‘Undine’ Film Review: Christian Petzold’s Romantic Drama Plumbs the Depths of European Myth

German actors Paula Beer and Franz Rogowski breathe life into doomed lovers at the intersection of fantasy and history

IFC Films

Undine (Paula Beer) is a freelance urban development expert who regularly lectures on Berlin’s architecture and its relationship to that city’s troubled past. She also has a secret: She’s the Undine of European myth, a mermaid–water spirit whose own trouble necessarily involves facilitating the death of any man who betrays her love. In “Undine,” the latest from acclaimed German director Christian Petzold (“Phoenix,” “Transit”), that gendered myth and Berlin’s historical collective trauma become inextricably linked in mutual heartbreak. 

We meet Undine as she confronts one of those men, Johannes (Jacob Matschenz). He’s breaking up with her and would like a clean exit. Tearfully, she informs him that he has to die in a very sorry-I-don’t-make-the-rules manner. He walks away, never having bought into her story. But before Undine can carry out her mythology-bound task, Christoph (Franz Rogowski) walks into the picture, flirting. 

He’s an industrial diver, repairing corroded underwater turbines, his affinity for his profession such that he alone manages to attract a 6-foot-long urban legend of a catfish to his side while he welds broken mechanisms back to life. Undine lectures about the past and Berlin’s present crossroads; Christoph dutifully helps keep it all running, underwater where no one can see his work.  

So it’s some sort of fate, then, when the first few moments of Undine and Christoph’s first meeting involve an accidentally shattered café aquarium, a mutual soaking, broken glass, blood and a furious waiter calling them “stupid a–holes.” This turns immediately to love, of course — an epic rebound. 

During the course of one of Undine’s lectures, Berlin’s name is explained as a dry place built on a marsh. It’s a location destroyed by war, later divided by Germany’s fractured identity and, finally, restored with new tensions arising from its own collective mythologies and a desire to break with them. Not at all separate from this, the love affair of Undine and Christoph encompasses moments of CPR techniques, the song “Staying Alive,” underwater clues to Undine’s true nature, more breaking glass, and a statue of Poseidon included in one scene without comment. Their bond built on broken beginnings and their mutual need to rewrite what seems like inevitable fate forms a loop of action and anxiety.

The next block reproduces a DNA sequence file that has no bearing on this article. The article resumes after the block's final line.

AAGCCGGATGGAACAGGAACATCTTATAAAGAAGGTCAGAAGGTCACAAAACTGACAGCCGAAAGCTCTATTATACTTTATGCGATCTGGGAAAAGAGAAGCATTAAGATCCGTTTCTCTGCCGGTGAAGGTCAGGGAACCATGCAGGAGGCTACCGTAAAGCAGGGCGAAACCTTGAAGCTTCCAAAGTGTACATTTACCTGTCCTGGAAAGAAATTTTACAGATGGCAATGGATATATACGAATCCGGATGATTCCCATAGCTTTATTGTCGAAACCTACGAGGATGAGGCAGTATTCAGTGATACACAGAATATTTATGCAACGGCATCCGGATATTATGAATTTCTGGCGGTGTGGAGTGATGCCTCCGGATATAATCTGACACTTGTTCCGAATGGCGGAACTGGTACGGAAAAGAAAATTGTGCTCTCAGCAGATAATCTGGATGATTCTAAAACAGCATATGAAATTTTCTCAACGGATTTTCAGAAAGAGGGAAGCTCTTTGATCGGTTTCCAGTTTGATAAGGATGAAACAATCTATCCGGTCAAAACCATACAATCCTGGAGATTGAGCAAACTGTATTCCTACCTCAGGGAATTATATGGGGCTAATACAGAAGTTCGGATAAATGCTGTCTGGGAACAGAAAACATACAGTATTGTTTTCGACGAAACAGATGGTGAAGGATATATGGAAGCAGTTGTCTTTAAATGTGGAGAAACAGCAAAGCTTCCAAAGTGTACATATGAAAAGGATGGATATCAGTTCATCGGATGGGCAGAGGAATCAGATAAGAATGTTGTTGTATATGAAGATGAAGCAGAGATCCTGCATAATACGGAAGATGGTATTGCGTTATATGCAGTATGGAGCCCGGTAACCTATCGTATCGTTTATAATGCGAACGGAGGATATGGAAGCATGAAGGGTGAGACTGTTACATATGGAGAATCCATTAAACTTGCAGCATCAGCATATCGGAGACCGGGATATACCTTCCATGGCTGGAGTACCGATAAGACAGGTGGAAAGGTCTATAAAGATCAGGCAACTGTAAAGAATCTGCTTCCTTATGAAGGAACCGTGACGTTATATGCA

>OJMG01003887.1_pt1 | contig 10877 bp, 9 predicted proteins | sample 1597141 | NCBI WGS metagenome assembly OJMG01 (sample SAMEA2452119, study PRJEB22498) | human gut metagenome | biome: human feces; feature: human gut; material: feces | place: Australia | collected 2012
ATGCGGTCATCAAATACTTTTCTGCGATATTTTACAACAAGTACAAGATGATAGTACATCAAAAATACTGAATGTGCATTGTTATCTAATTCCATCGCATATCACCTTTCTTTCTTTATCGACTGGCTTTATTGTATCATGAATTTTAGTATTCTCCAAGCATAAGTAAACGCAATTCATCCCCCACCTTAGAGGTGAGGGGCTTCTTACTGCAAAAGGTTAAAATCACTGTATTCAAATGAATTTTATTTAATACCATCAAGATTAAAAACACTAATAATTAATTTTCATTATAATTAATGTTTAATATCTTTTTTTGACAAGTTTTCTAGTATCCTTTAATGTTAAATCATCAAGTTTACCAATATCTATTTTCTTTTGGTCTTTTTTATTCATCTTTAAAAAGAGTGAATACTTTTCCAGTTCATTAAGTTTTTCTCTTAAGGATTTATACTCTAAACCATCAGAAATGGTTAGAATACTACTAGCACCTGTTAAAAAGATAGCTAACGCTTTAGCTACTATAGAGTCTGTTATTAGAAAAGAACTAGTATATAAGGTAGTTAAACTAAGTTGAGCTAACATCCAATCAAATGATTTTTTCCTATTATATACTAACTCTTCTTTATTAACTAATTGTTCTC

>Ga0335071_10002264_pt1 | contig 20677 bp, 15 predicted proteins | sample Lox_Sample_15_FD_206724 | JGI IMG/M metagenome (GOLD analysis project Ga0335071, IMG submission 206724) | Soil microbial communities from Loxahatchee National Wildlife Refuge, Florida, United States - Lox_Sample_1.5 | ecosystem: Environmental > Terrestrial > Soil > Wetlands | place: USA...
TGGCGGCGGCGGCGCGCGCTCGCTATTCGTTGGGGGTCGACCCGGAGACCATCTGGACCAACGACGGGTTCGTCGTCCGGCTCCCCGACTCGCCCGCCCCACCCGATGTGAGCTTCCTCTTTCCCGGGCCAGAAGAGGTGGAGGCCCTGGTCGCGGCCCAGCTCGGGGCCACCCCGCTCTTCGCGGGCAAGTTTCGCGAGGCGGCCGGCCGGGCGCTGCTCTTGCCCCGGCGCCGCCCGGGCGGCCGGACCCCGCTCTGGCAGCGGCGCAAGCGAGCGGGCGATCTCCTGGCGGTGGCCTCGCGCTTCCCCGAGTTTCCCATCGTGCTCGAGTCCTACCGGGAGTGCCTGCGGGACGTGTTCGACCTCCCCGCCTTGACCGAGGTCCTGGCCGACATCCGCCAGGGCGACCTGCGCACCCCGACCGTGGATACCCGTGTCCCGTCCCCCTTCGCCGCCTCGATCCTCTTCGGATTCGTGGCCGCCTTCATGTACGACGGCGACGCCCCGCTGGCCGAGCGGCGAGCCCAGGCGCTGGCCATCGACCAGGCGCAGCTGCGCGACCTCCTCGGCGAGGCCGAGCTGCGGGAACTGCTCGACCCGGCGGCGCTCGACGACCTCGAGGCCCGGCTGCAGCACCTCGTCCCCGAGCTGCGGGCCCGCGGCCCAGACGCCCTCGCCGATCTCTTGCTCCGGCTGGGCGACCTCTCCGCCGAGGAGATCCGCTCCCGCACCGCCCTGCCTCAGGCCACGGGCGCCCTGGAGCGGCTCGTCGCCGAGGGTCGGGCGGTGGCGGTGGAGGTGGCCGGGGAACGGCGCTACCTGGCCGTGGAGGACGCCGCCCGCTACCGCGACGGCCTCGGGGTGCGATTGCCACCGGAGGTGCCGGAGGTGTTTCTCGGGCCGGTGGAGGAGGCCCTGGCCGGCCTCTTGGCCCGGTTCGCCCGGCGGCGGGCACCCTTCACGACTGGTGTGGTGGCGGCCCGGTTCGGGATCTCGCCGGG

Beer and Rogowski (the stars of Petzold’s “Transit”) are perfectly cast as romantic leads whose faces contain both sorrow and intense love. It’s all tempered by an awareness of the supernatural forces surrounding them and the empty center of the place they inhabit, but they physically swoon for each other as they carry the burden and fight to keep it at bay. 

Petzold mines history here, too. The filmmaker’s 2008 drama “Jerichow” loosely referenced James M. Cain’s novel “The Postman Always Rings Twice,” and vintage Hollywood noir is never far from his aesthetic practice. No mimic, Petzold carries Berlin’s darkness into the current moment, inventing new ways to tie his characters to the foundational struggle of the past. His color palette here is a dusk of gray, blue, and green, and the direct, realistic compositions from cinematographer Hans Fromm (a frequent Petzold collaborator) ground the fantastical elements in a sort of deadpan gaze. 

Simultaneously, the filmmaker emerges as bearing the same romantic yearning as his characters, employing a Bach piano concerto as a love theme, indulging their urgent need to run alongside trains moving out of stations. He’s not here to toy with or crush his characters. He loves their pleading adoring faces, and he’s on their side, even if it might not all work out according to plan. 

Hearts literally skip beats here. Lovers walk arm in arm in that way that rational people know is by no means comfortable, two bodies moving and propping each other up for no good reason other than to keep touching. In moments of distress, one of them wanders the city searching for the other. And when tragedy strikes, more quotidian tragedies of modern existence are alive within it. “Undine” allows for the magical while keeping its eyes firmly on the painfully real, making a valiant, full-hearted attempt to break the bonds of history.

“Undine” opens in select theaters and on demand June 4.


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